3. Population group-specific reimbursement implies that specific groups of population (such as infants, children, and pensioners) can be considered eligible for free medicines, or pharmaceuticals at higher reimbursement rates, whereas others cannot
  4. Consumption-based reimbursement implies that the rate of reimbursement depends on the expenditures for pharmaceuticals within a clearly stated period of time (increase in reimbursement sum is connected with rising rates of drug's consumption).

It is a generally accepted practice that the competent authority for the medicinal pricing determines the reimbursement status of the pharmaceutical product. The decision is usually based on the wide range of criteria (for instance, therapeutic benefit, cost-effectiveness, and others).[42]

Sweden can be considered a good example of effective reimbursement system. The country has an autonomous regional structure and the decisions on reimbursement are taken through the Dental and Pharmaceutical Benefits Agency.[43]

Another example is consumption-based scheme of reimbursement in Denmark. According to the scheme, to the moment when a patient can become eligible for reimbursement, he/she has to pay the full cost of his/her pharmaceutical product up to a threshold of 950 Danish kroner (DKK) in a period of 360 days (the reimbursement period). When the first threshold is passed, the reimbursement rate grows as expenditures for reimbursable drugs increase.[44]

In the EU, pharmaceutical pricing and reimbursement remains the competence of the Member States. While all EU Member States need to be obedient to the rules, settled by the Transparency Directive, which aims to guarantee pricing and reimbursement decisions to be taken in a transparent way within specific time-frames, it is up to the country how they shape their pharmaceutical pricing and reimbursement system.[45]

Europe has higher health service coverage, as a result, reimbursement of health expenditure by a social health insurance or a national health service is also higher compared with the rest of the world. This is reflected in the share of the public funding of health and pharmaceutical expenditure. In the EU, around 75% of health expenditure and two-thirds of pharmaceutical expenditure is on average covered by the public payers.[46]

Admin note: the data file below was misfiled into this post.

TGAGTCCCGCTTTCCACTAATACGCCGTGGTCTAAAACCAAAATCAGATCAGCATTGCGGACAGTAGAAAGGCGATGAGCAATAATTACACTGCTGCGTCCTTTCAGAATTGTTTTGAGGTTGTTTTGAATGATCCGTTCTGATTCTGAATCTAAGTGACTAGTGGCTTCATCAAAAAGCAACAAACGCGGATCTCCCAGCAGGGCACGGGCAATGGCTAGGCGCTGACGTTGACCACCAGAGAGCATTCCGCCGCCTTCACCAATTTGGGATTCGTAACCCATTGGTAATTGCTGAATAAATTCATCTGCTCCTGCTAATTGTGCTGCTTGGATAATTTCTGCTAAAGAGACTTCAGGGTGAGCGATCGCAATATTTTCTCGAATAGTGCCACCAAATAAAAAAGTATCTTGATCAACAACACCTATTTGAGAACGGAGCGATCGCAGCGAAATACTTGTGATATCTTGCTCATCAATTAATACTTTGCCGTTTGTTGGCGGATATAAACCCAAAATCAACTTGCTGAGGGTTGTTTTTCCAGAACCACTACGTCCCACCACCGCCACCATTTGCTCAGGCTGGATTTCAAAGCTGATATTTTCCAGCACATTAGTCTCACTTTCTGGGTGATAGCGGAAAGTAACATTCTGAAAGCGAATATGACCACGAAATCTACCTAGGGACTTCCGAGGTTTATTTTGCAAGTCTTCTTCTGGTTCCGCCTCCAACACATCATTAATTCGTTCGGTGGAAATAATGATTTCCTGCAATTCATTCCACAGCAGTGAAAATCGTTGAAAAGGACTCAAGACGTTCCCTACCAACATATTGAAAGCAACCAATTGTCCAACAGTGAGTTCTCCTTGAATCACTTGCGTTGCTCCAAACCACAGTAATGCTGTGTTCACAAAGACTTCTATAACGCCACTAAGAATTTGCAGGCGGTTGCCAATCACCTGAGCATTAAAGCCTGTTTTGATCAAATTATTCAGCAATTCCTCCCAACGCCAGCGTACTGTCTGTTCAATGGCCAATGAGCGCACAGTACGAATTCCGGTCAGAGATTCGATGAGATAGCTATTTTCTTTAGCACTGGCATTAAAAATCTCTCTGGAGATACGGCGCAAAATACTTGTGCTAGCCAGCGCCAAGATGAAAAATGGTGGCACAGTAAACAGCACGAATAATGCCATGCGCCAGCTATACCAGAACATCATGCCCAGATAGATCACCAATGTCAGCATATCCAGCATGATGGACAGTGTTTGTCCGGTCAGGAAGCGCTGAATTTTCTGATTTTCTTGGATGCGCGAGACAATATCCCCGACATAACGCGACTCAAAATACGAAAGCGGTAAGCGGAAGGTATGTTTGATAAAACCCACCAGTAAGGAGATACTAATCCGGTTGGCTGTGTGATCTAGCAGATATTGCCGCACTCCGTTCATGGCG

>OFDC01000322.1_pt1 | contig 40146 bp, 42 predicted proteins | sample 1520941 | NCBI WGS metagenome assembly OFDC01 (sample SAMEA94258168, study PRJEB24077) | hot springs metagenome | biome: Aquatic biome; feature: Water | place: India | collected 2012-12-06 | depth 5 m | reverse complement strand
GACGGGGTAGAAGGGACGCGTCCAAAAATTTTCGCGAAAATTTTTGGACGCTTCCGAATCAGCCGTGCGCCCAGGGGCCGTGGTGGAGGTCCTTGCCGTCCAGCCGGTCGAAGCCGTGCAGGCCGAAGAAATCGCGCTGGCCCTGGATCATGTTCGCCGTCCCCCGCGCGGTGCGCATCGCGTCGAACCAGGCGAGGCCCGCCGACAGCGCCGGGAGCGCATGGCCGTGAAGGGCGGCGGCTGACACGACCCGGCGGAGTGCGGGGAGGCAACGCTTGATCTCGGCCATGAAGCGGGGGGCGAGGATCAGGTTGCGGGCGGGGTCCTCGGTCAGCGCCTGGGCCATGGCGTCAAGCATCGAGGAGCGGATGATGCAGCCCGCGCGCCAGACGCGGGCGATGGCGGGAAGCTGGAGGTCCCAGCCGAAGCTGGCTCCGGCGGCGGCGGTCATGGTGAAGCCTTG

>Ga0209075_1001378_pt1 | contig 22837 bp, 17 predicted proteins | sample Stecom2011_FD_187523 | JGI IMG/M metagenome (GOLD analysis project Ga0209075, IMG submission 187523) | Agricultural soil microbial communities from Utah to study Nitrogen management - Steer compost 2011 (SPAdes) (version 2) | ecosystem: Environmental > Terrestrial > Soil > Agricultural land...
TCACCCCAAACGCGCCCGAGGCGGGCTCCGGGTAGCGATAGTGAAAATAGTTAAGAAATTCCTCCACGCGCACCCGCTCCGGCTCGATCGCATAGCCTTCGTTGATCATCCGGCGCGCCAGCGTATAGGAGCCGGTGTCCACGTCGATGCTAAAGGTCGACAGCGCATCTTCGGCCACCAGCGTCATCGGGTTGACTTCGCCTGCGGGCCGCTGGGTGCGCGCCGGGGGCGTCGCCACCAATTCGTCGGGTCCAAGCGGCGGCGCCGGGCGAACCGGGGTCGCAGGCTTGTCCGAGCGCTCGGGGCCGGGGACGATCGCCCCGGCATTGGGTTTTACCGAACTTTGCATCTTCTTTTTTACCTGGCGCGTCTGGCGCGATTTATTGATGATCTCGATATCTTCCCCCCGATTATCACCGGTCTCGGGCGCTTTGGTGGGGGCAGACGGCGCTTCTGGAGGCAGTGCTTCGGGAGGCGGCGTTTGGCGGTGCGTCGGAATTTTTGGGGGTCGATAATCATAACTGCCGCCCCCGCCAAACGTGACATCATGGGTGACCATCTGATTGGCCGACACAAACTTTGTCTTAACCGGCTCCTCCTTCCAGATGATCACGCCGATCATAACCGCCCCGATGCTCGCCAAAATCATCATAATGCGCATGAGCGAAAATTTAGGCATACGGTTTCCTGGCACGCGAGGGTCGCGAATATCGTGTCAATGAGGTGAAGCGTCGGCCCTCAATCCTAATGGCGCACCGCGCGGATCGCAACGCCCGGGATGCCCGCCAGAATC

The Government of Ukraine has also recognized reimbursement as the area of priority for ensuring the availability and acessability of medicines.

Determination of the amount of drug reimbursement and the formation of the register of drugs, the cost of which is reimbursable, is entrusted to the Ministry of Health of Ukraine. The register is expected to be updated twice a year, as of January 1, and July 1, every year.[47]

The range of medicines included in the government's Affordable Care Act demonstrates an increase in medicines with each update of the Register of Medicines. For example, the number of drugs for the treatment of bronchial asthma increased in the fifth edition of the register by 133% compared to the first. It was found that 87% of drugs are imported, and only 13% domestic. Spain (32%) and Sweden (23%) predominate among the leading producer countries. Analysis of the dynamics of the amount of compensation and the amount of surcharge for packaging revealed that the percentage of drugs without surcharge is about 50%. By 75% of the drugs for the treatment of bronchial asthma, the amount of surcharge per package with each edition of the register of drugs subject to reimbursement increased.[48]

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Conflicts of interest

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  [Figure 1], [Figure 2], [Figure 3], [Figure 4]

  [Table 1]